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Town of Oyster Bay's 2020 budget passes, tally is 6-1

Departing Town Board member seeks change

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The Oyster Bay Town Board voted to approve Supervisor Joseph Saladino’s 2020 budget in a 6-1 vote on Tuesday. Councilman Anthony Macagnone, who is stepping down from his position at the end of the year, was the sole dissenting vote.

The $306.5 million spending plan keeps the tax levy — the total amount the town must collect in taxes to meet expenses — flat. It has not changed since the Town Board approved freezing property taxes in 2018. Saladino said he was committed to holding the line on the the tax levy, which is now just under $233 million.

“Five years ago, no one thought we’d be where we are now financially,” he said. “It also goes to show how good the budget is, since almost no one spoke about it during the budget hearings,” he added, referring to the public hearings the town held to discuss the budget on Oct. 22.

Aside from freezing taxes, Saladino and Finance Director Robert Darienzo added that the town has worked to reduce its $672 million debt, which they said should shrink by $160 million by the end of the year. The town hopes to reduce the debt by another $30 million in 2020.

To save money for debt payments, the budget excludes borrowing for capital projects, a trend that Saladino began in 2017, and includes savings that were realized through town-wide LED lighting projects and cuts in full-time salary expenses, the latter of which saved Oyster Bay $9 million. The town will receive additional revenue thanks to a 300 percent increase in commuter parking fees and the doubling of building application fees.

Saladino characterized his budgets as a financial success story for the town, but Macagnone was skeptical after reports from Moody’s Investors Services and the state comptroller’s office criticized the town’s budgeting in October. The Moody’s report found that the town ended 2018 with a $5.5 million deficit, and the audit by the state comptroller revealed that the deficit was actually $10.2 million. The comptroller’s report categorized Oyster Bay’s finances as “under stress,” which Saladino refutes. He added that Moody’s did not look at all the town’s funds, and that the comptroller’s report included data from 2016, before he took office in 2017. According to the report, the town would still be designated “under stress,” even if the analysis were confined to data from 2018.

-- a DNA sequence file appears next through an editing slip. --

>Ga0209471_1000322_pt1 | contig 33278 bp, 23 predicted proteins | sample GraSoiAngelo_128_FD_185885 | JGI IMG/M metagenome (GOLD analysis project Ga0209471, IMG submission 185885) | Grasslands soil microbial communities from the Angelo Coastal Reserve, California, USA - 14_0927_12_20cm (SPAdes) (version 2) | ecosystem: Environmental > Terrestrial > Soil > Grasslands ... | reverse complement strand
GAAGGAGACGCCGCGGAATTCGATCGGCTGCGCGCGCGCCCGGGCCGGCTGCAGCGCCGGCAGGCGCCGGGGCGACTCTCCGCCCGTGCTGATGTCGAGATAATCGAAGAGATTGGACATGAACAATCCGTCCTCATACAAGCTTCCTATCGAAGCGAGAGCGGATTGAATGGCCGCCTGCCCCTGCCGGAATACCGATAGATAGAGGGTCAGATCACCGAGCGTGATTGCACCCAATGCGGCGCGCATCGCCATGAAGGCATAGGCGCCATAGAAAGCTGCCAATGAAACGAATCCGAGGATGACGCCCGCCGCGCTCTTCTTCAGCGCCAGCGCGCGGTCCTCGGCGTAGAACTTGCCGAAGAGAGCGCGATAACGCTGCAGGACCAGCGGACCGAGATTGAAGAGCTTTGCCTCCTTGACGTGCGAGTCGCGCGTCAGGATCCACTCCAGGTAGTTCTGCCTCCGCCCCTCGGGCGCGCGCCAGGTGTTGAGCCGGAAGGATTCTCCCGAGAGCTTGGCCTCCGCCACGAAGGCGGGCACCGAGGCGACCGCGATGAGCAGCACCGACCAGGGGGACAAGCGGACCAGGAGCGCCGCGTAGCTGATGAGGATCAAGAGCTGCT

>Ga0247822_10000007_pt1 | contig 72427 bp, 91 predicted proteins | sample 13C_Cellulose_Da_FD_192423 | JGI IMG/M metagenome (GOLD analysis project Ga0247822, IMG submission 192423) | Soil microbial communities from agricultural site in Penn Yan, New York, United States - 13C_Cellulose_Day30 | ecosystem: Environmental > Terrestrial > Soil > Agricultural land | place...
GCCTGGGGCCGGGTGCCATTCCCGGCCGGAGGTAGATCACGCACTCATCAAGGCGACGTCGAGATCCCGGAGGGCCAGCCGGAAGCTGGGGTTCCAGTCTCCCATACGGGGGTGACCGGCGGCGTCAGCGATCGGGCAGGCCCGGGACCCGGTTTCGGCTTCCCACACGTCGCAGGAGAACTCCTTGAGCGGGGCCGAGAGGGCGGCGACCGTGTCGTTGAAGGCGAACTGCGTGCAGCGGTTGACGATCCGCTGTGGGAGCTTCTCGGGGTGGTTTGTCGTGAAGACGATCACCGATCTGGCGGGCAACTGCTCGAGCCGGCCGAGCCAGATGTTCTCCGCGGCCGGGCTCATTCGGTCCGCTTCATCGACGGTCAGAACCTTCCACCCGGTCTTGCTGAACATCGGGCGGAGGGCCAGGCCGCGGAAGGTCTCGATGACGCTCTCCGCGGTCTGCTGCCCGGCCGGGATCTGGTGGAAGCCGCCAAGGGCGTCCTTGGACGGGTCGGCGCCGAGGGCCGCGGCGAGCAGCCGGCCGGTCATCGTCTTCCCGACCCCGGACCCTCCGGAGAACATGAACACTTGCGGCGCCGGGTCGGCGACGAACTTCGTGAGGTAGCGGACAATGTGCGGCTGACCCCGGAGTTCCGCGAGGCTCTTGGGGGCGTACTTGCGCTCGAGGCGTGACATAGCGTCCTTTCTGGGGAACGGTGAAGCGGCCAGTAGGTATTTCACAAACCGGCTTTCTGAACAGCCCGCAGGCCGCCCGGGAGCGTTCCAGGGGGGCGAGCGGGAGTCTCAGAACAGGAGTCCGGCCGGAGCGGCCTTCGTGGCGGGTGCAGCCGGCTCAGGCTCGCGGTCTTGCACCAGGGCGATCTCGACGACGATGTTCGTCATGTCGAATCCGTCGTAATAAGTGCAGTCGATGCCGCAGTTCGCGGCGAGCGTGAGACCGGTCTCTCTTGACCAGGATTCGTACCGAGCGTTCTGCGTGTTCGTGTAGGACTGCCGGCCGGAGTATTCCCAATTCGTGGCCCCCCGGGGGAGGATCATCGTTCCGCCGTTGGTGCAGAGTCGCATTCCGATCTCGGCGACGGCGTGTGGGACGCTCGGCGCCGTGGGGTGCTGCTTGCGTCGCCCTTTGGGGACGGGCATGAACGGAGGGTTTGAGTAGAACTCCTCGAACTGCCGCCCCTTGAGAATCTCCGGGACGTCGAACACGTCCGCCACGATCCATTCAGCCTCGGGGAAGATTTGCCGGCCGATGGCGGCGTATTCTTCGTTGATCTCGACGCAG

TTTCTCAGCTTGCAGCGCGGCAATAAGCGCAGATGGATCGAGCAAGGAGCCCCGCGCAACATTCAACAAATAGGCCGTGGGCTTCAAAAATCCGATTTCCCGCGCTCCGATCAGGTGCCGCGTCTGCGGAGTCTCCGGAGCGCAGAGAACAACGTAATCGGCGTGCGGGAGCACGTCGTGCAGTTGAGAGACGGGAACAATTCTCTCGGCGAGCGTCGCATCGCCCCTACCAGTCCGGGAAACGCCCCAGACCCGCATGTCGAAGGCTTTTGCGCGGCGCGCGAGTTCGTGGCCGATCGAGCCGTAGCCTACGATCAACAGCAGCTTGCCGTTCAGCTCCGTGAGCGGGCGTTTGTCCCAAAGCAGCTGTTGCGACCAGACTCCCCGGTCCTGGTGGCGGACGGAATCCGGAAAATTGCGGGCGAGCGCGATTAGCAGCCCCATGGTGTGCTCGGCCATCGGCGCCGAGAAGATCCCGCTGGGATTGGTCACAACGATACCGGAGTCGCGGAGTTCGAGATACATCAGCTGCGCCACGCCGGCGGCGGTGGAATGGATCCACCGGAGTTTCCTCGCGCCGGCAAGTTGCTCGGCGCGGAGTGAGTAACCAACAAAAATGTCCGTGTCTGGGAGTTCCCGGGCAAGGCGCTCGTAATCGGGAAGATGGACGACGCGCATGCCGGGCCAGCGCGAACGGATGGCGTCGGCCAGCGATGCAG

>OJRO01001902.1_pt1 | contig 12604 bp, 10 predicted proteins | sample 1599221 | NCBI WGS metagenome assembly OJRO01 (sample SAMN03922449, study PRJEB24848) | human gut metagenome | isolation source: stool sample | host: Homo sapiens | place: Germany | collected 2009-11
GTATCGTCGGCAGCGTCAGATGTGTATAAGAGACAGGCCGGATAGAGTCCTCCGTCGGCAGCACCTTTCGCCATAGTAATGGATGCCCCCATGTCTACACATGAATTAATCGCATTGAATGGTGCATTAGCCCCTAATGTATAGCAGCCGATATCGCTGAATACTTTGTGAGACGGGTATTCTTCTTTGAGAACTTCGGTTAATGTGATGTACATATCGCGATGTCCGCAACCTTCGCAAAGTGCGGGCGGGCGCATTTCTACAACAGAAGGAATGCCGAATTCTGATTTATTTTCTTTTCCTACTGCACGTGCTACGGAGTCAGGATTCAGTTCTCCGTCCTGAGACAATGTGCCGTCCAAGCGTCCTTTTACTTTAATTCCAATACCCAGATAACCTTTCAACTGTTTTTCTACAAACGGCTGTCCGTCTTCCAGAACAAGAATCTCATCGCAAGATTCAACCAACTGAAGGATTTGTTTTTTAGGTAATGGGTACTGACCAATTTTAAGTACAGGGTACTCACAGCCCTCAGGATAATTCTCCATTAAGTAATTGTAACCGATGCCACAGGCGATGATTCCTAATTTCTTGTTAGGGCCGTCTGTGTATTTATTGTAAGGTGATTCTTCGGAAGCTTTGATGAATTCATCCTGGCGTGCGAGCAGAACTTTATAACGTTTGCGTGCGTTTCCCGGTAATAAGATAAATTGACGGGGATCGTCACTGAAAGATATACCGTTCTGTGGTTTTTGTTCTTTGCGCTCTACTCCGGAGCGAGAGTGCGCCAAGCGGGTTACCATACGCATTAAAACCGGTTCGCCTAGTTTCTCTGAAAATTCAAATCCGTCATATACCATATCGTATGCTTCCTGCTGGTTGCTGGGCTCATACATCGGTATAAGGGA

While Standard & Poors upgraded Oyster Bay’s credit rating from its previous junk-bond status in the summer of 2019, the main reason it did so was an 11 percent tax levy increase the town implemented in 2017, which increased its revenue by about $20 million. Although Saladino refused to give weight to the reports, they were enough to sway Macagnone to vote against the 2020 budget.

“My problem is, Standard & Poors, Moody’s and the state comptroller can’t all be wrong,” Macagnone said.

He also pushed the Town Board to introduce his walk-on resolution, which would effectively bar elected officials, appointed commissioners and deputy commissioners, as well as annually appointed officers — including members of the zoning, planning, housing and ethics boards — from holding positions with political parties or clubs beginning Jan. 1. Although the board appeared once again to be startled by the resolution, which Macagnone originally proposed on Oct. 22, the town’s chief deputy attorney, Frank Scalera, said that such a motion could not pass as a resolution.

“The issue is not as simple as some people may think it is,” Scalera said. “It’s a First Amendment issue, and government workers are protected by the First Amendment, even more so than private- sector workers. This would need a public hearing and maybe a work session before that.”

Scalera said his office would work to help come up with a draft of the bill for the board to consider at its last meeting of the year, on Dec. 10.

This wasn’t the first time Macagnone introduced a walk-on resolution that surprised his fellow Republican board members. In 2018 he tried to introduce a motion to create a 12-year term limit for town elected offices. That resolution never officially made it to the board.

Ned Newhouse, a Democratic candidate for the board, asked Scalera to recuse himself from working on the bill because Scalera is a leader of the East Norwich Republican Club. But Macagnone said he had full confidence in Scalera to work on the bill and present it before the end of the year.

“I would really like the board to vote on this before I leave office,” Macagnone said.